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Sep 9, 2005 7:59 am

Vets,


I need your honest opinion. I've been in the biz for 3 years now. I have about 17 mill AUM. 50% of that is fee based paying 1%- 1.5%. Changed firms once which cost me about 6 months or better worth of production. Biz has slowed down a good bit and I'm starting to have second thoughts about this biz.


Am I on track, or falling behind?


Sep 9, 2005 8:40 am

Regardless of the opinions of others, why don't you ask yourself some basic questions, like:



Do you enjoy what you do now more or equally another potetial job?



What is the autonomy you enjoy now worth?



How much are you taking home now, and is that income easily replaceable?



There are many other questions you could ask yourself, but I think
whether or not you've hit a magic number isn't all that relevent as
long as your job isn't on the line and your happy.



Ahead of the curve, behind the curve, whatever.  It doesn't matter
in my opinion.  What matters is are you doing the right things
now, enjoying what you're doing, etc

Sep 9, 2005 8:53 am
ezmoney:

Vets,


I need your honest opinion. I've been in the biz for 3 years now. I have about 17 mill AUM. 50% of that is fee based paying 1%- 1.5%. Changed firms once which cost me about 6 months or better worth of production. Biz has slowed down a good bit and I'm starting to have second thoughts about this biz.


Am I on track, or falling behind?




Is business slow or have you slowed down? What's your payout?

Sep 9, 2005 8:56 am

Biz has slowed, maybe I've also slowed down. payout 31%. I work for a large bank

Sep 9, 2005 9:06 am

I figure going into 2006 I have worst case scenario about 50k net in fees I can depend on. About half of what my peers in other industries are making.

Sep 9, 2005 9:15 am

EZ, everyone throughout their career hits moments like yours when it seems like nothing is working & maybe there's some feeling of burnout.  And those moments can be more disturbing for someone newer like you.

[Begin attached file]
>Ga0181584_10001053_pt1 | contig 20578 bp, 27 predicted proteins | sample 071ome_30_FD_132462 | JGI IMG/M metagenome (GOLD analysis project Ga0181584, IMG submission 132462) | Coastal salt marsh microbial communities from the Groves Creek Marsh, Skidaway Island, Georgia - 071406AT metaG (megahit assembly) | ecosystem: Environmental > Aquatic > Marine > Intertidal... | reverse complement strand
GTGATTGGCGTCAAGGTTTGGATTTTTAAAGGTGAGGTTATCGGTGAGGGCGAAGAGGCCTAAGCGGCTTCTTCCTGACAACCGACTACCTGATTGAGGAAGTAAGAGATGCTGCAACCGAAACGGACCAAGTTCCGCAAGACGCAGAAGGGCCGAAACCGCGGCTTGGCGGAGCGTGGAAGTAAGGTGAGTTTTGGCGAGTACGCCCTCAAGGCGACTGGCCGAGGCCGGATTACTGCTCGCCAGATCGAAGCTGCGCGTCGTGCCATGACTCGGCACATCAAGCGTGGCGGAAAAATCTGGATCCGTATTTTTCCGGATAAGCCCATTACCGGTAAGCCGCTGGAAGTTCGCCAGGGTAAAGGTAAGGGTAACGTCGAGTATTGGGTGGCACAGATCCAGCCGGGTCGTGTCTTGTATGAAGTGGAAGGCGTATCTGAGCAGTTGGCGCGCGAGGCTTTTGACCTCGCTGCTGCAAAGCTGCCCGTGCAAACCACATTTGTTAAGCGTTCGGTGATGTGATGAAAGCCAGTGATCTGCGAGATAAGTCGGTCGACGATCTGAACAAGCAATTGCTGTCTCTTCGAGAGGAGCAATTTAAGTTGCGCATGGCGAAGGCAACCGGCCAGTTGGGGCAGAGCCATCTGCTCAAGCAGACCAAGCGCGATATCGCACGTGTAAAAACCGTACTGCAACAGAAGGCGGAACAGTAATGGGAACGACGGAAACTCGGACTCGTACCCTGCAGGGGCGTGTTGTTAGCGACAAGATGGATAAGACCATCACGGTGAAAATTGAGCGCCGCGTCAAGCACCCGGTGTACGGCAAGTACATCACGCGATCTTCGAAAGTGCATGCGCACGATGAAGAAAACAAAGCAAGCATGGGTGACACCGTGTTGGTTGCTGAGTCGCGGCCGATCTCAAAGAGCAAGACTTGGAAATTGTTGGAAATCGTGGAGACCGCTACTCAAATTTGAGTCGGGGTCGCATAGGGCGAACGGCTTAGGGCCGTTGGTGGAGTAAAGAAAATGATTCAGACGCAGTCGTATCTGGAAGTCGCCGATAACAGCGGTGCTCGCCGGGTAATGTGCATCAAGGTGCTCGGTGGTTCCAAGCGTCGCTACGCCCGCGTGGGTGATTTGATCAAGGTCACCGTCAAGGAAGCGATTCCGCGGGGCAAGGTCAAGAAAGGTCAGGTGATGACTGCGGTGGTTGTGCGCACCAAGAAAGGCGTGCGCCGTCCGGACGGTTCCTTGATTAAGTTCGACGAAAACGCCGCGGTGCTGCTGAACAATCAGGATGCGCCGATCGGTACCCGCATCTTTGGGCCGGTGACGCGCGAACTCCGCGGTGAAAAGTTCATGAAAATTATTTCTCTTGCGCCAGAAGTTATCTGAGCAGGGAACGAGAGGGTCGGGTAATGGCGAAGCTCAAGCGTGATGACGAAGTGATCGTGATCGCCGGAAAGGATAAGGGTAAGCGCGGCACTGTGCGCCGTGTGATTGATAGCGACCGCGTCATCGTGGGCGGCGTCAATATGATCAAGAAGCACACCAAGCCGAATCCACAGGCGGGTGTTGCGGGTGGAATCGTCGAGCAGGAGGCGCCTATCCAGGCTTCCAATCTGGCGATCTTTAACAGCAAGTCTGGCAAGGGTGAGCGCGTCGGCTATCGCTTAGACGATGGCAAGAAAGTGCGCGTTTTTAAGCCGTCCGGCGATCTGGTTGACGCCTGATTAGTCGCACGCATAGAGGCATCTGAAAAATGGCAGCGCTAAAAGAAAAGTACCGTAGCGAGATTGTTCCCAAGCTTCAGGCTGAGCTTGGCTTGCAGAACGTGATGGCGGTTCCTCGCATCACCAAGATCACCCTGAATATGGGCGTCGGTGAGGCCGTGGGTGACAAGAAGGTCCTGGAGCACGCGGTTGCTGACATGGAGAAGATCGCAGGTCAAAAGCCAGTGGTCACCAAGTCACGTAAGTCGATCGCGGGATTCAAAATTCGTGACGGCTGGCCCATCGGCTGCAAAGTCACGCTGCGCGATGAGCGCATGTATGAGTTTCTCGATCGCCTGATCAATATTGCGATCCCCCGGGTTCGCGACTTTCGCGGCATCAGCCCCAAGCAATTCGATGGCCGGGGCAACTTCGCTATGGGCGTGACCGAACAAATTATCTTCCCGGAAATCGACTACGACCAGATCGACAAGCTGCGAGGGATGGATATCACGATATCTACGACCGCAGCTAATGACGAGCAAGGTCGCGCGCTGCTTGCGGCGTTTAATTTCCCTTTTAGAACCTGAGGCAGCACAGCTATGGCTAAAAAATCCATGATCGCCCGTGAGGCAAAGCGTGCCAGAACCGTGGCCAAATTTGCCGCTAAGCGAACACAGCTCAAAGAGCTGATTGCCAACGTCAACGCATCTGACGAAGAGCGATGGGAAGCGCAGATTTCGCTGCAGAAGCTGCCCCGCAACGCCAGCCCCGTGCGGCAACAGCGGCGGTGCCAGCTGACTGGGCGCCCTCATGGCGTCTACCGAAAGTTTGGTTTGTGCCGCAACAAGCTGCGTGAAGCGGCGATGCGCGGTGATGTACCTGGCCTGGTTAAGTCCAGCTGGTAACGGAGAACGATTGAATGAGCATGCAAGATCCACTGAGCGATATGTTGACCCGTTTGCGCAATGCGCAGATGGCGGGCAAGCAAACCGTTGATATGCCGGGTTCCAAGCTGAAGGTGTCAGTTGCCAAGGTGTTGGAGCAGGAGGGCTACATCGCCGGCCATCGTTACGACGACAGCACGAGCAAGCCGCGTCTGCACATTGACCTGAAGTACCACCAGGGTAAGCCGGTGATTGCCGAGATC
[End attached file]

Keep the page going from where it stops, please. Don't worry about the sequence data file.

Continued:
Try taking a look at how you're doing your business. What worked successfully in the past?  Are you still doing these things? What are you doing now that doesn't seem to be working?  Are you repeatedly doing the things that don't work?  (isn't there some definition of insanity being doing the same things over & over again expecting a different outcome?)  Look at your book and the client segments.  Are there types of clients (executives, widows, self-employed, certain types of professions, roll-overs, etc.) that you like working with better than others?  Perhaps try giving focus to those segments (market niches) and better develop them.  Do you have a business plan?  If not, develop one, ask your management & successful associates to critique it, and then stick to it.


Also, seek out some of the positive & motivated successful reps in your office/firm and talk with them over a drink to seek their advice.


You're still in a building stage & even if you're doing things right it may not be until year 5 until really established.  It sounds like you may just need a change in direction and approach -- something to bring some energy and freshness to what you're doing. 


Having said all this, as someone else essentially said -- if you really don't feel this is an enjoyable, rewarding profession, then maybe it is time to consider other options.

Sep 9, 2005 9:25 am

Thanks. My feelings about the biz are this: when I'm gathering assets I like it. When the money stops flowing I hate it. I don't even care about the gross I make monthly because of my fee based goals. I love the autonomy, not too crazy about the amount of money I'm making for my family. Not too crazy about the lack of power and money I don't have as compared to the managers above me. I wonder sometimes why can't I be that manager making 250k+?

Sep 9, 2005 9:28 am
ezmoney:

Biz has slowed, maybe I've also slowed down. payout 31%. I work for a large bank



Ouch! Have you considered changing firms where you get to keep more of YOUR money? I was like you and I changed from a 46% payout to a 90% payout. You will find that getting to keep your own money is very energizing and  you will be more motivated to do business. I was doing 20-30,000 a month at that time and it broke my spirit to see that I was paying the firm $15,000 per month for a desk, phone and business cards.

Sep 9, 2005 9:42 am

Can't do it now. I'm on a grid. The more I gross the more payout I get. My wife doesn't work and I dont have the AUM to go indy. I'm stuck for now. It sounds to me that you had quite a bit AUM when you went indy and not 17 mill.

Sep 9, 2005 9:58 am
ezmoney:

Can't do it now. I'm on a grid. The more I gross the more payout I get. My wife doesn't work and I dont have the AUM to go indy. I'm stuck for now. It sounds to me that you had quite a bit AUM when you went indy and not 17 mill.